Here’s Sy — one of the six kittens Metro Cat Rescue saved from a one way ride to the junk yard — with his mom, Jemma. Sy’s a big guy now. His mother isn’t skinny anymore; she’s pleasingly plump instead!
Here’s one of our more unusual animal rescues. Back on March 5, 2014 I found this white mouse running through the snow during a blizzard on the sidewalk of Kennedy Blvd. in Jersey City. As my eyesight is not the sharpest, the little guy’s guardian angel must have tapped me on the shoulder.
How did he wind up there? As a domestic mouse couldn’t survive for long in the cold, my guess is that some malicious person in the apartment house tossed him out the window.
His new name was Snow Ball. Since I didn’t want him to be saved from the cold only to wind up in a snake’s belly, Snow Ball found a home here. The accommodations included an exercise wheel and — his life’s joy — a cardboard tube from inside of a roll of paper towel. Snow Ball passed after sixteen months, a happy long life for a mouse.
Metro Cat Rescue has fostered infant squirrels and taken in a hamster put out with the garbage at the curb. We’ve cared for guinea pigs and gerbils that were no longer wanted. Homes also have been found for dwarf rabbits.
Back in November 2014, with the cold winter about to descend, Metro Cat Rescue found Meander the lost soul. He was walking in the street, completely unaware of the danger posed by cars. He was very friendly and very thin. Seeming to weigh little more than the fallen leaves cast about by the wind, he obviously had received poor nutrition for all of his young life. We’ve since taken him to the vet for neutering and he gets two solid meals a day. No forever home found, we continue to care for him.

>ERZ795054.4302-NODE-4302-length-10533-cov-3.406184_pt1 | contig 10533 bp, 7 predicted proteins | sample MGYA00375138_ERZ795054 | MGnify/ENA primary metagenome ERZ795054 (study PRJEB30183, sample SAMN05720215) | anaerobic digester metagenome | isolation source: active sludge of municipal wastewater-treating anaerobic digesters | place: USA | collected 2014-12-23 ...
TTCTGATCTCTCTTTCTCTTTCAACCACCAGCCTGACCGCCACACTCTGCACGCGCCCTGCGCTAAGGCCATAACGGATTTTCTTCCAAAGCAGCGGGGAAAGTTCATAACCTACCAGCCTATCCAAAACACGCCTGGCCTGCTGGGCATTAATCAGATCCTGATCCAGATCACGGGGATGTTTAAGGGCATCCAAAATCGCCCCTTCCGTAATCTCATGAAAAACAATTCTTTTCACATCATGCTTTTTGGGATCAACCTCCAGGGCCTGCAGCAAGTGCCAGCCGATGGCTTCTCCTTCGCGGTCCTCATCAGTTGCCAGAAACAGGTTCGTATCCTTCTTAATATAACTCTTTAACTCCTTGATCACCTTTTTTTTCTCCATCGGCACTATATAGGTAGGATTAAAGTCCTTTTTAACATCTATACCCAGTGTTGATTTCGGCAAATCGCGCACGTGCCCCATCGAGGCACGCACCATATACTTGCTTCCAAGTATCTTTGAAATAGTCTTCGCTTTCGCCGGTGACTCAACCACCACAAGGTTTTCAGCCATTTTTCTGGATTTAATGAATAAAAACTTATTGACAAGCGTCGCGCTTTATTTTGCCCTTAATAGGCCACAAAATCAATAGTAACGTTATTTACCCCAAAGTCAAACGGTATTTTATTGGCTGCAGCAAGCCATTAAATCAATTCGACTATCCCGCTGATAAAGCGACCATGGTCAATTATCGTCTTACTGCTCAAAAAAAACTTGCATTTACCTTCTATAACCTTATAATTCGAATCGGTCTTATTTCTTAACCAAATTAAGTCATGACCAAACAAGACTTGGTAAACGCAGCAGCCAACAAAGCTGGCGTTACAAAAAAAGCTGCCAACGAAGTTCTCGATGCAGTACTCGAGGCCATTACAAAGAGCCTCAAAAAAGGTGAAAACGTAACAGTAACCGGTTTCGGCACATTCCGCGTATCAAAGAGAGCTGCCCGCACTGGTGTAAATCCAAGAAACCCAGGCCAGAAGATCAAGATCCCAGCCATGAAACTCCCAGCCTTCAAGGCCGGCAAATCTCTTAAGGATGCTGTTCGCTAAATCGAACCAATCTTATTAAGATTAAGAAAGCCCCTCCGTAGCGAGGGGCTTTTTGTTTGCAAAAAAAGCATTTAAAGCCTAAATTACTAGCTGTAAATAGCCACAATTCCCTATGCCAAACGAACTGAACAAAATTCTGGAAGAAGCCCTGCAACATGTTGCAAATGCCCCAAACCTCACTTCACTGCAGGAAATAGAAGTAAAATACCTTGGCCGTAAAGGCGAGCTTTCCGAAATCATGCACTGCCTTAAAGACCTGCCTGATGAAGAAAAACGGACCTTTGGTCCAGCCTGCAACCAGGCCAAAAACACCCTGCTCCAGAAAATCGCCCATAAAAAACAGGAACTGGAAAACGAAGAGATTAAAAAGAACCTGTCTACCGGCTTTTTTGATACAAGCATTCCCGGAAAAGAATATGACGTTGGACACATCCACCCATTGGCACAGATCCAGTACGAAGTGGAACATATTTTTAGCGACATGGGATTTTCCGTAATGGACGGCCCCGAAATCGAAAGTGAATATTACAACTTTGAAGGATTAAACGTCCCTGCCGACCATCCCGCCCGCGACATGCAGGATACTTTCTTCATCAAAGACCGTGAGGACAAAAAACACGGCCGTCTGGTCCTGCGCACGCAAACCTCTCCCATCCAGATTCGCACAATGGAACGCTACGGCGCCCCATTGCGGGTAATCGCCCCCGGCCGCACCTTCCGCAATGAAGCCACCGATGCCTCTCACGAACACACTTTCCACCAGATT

brought the little guy in out of the cold.
Tiptop (currently with a foster home) says, “It might LOOK easy being this cute, but it’s really a lot of work!”
Metro Cat Rescue brought the little guy in out of the cold.
Juniper is a very relaxed little roly poly — and that was even true when he was abandoned. We found him waiting patiently at a feeding area for feral cats that we were in the process of trapping to have neutered. When the trap was placed on the ground Juniper calmly walked in and sat down, happy to be headed home, this time forever.
Juniper is one of the very lucky extremely few. Most cats left to fend for themselves very quickly die from accident or starvation. Many succumb to exposure and disease. And there are those who die horribly as victims of sick and criminal people.
As a kitten, Francesco was given a bottle like a human infant, He still loves — all the many pounds of him now — to be held in the crook of an arm and rocked back and forth with his eyes closed in bliss.
Unfortunately, though his original owners liked to play with a kitten, that did not grow into a commitment to care for a grown cat. When he matured and began to mark his territory, instead of having him neutered, the same ones who’d bottle fed him and taught him to trust people put him and a sibling out on the street.
Metro Cat Rescue was too late for the other cat; that one was killed by a car. Thankfully, we have been able to provide Francesco with a home.
Little Mitzy is the cutie in the picture. She was one of six kittens who were with their mom in an old car about to go to the junk yard. Metro Cat Rescue took them in out of the cold, The first image shows Little Mitzy sick and on the way to the vet; the second is her a couple of days later and thankfully well on the way to recovery.
The bill for this medical care alone was $184. Now, we have to get seven cats neutered, inoculated and tested and don’t have the money.
In April, Metro Cat Rescue saved these kittens from a one-way trip to the junk yard. The little crew was in an old car that was about to be towed away. Metro Cat Rescue took them all in along with their mother.
Say hello to the mom cat (newly named Jemma), now safe and sound with her whole family in the Metro Cat Rescue storeroom.